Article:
The Landscape of an Aura
Imaging being a satellite focused on Earth. At first, you may only see a cloud layer, but upon closer inspection, you may see a wave of blue, a dash of green, a glint of yellow. These colors you recognize as being part of the physical world. You zoom through thesecolors to focus upon the grays of the cement city you life in and finally focus upon its colorful inhabitants. Now imagine that the inhabitants, the city, and other land formations have a color scheme not readily visible to most people, and that these color schemes mesh, entwine, and dance together.
It is this landscape of color that surrounds people and places Annegret Reichmann captures on canvas as she sees it. Most people are familiar with the term aura, a term Ms. Reichmann is comfortable using. Everyone has a personal landscape in their aura, even places. "The aura dictates what and how l paint," she says, "thecolors, the layers, the brush size, even the type of strokes l need to use. To some this sounds crazy or fantastic, but to me, what l see is fantastic. How can l not paint it?"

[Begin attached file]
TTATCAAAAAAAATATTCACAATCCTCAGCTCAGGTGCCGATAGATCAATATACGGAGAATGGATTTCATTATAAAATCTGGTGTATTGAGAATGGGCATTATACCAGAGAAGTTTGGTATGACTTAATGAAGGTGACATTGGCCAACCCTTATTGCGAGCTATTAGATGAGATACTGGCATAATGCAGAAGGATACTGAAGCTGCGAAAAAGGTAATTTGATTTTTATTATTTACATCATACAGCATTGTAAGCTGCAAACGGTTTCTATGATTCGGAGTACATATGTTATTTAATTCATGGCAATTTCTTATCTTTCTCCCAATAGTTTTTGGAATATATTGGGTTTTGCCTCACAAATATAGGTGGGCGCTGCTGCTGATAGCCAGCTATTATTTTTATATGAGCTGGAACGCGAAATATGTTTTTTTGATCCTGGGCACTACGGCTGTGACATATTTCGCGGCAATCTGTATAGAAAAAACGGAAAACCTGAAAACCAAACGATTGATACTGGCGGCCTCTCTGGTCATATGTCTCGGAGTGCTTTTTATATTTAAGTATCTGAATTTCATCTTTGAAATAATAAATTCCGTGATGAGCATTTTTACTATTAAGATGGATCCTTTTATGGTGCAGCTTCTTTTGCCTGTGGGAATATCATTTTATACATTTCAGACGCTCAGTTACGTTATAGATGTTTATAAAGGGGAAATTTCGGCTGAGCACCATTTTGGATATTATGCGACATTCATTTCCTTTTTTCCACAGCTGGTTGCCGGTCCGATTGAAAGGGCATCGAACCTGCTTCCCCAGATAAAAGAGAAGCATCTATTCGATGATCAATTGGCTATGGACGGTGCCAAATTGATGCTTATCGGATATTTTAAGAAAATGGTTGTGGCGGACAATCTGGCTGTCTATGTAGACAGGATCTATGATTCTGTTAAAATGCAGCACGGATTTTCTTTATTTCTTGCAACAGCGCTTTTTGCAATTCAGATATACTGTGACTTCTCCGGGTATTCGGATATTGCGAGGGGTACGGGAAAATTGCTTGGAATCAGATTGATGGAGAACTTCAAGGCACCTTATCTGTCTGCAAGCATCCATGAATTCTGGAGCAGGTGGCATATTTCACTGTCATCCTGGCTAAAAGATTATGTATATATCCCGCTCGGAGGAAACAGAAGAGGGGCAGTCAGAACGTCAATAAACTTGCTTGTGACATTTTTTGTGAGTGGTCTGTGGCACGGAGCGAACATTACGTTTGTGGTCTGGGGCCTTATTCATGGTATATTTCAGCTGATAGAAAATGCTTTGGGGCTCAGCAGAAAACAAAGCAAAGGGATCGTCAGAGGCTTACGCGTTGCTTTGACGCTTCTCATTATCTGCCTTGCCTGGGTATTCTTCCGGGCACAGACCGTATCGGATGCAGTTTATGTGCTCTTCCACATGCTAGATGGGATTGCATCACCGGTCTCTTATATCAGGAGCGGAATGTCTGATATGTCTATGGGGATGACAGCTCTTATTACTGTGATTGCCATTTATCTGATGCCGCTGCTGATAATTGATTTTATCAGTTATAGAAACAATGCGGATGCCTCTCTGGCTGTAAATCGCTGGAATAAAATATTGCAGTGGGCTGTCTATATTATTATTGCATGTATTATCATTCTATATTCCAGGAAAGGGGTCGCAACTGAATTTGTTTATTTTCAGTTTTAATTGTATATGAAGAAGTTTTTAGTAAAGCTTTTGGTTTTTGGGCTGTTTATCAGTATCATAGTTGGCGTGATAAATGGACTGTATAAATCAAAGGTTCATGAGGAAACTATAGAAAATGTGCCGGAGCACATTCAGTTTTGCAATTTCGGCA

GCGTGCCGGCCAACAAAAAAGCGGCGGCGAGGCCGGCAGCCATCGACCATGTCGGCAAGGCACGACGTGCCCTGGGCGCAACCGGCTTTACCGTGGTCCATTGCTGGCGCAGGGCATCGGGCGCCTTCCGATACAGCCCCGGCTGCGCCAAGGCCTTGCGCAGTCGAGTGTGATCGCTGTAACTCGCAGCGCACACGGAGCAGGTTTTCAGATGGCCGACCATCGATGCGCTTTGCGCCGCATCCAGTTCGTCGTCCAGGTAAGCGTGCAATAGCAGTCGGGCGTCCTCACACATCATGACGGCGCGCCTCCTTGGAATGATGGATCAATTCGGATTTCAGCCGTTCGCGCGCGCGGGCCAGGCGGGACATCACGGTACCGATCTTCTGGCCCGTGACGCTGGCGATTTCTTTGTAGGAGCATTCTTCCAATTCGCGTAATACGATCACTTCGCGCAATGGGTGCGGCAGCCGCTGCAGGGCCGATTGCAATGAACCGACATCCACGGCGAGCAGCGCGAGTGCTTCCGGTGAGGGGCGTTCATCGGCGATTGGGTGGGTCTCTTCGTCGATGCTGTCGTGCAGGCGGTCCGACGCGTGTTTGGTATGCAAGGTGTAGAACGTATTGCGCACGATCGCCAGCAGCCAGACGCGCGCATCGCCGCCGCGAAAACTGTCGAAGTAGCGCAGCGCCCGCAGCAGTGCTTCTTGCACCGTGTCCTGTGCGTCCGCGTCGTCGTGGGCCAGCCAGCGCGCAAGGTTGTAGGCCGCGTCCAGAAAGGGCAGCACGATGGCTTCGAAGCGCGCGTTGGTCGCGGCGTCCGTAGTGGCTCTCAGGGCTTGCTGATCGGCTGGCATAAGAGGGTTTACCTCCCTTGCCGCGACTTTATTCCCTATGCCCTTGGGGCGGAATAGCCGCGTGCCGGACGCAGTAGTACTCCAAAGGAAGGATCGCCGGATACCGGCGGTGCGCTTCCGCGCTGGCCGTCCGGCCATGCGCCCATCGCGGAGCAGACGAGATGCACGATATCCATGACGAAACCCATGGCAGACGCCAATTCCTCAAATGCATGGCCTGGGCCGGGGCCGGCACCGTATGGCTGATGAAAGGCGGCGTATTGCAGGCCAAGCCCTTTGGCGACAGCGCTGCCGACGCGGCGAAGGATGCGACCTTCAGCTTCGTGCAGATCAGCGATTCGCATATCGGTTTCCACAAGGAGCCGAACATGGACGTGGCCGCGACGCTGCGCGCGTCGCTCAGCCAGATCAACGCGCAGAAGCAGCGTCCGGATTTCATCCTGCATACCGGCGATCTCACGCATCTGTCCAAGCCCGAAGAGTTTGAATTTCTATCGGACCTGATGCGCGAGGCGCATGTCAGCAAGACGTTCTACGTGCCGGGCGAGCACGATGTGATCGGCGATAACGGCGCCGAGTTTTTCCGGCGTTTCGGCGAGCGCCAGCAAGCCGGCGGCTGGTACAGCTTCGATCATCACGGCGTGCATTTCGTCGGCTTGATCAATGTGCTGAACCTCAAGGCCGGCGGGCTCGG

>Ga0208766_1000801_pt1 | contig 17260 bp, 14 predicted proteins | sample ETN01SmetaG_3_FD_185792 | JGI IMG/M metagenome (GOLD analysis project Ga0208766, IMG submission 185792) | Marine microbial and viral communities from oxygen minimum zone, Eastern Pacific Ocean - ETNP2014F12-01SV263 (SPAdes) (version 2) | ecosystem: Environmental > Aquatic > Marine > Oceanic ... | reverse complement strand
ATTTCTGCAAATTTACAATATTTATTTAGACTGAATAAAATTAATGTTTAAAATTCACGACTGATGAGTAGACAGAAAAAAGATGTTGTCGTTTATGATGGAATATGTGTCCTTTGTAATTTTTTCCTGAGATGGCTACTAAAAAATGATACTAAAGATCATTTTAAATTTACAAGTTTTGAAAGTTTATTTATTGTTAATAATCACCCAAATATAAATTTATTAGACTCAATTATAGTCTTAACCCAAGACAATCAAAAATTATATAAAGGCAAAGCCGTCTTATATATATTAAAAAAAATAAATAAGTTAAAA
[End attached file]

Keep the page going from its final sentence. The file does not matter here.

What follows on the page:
Most people walk through cities and parks, often viewing the physical color scheme as one-dimensional. Annegret Reichmann's paintings allow us a glimpse at the colorful three-dimensional landscapes that surrounds us. A glimpse that suggests we are more colorful than we can ever imagine.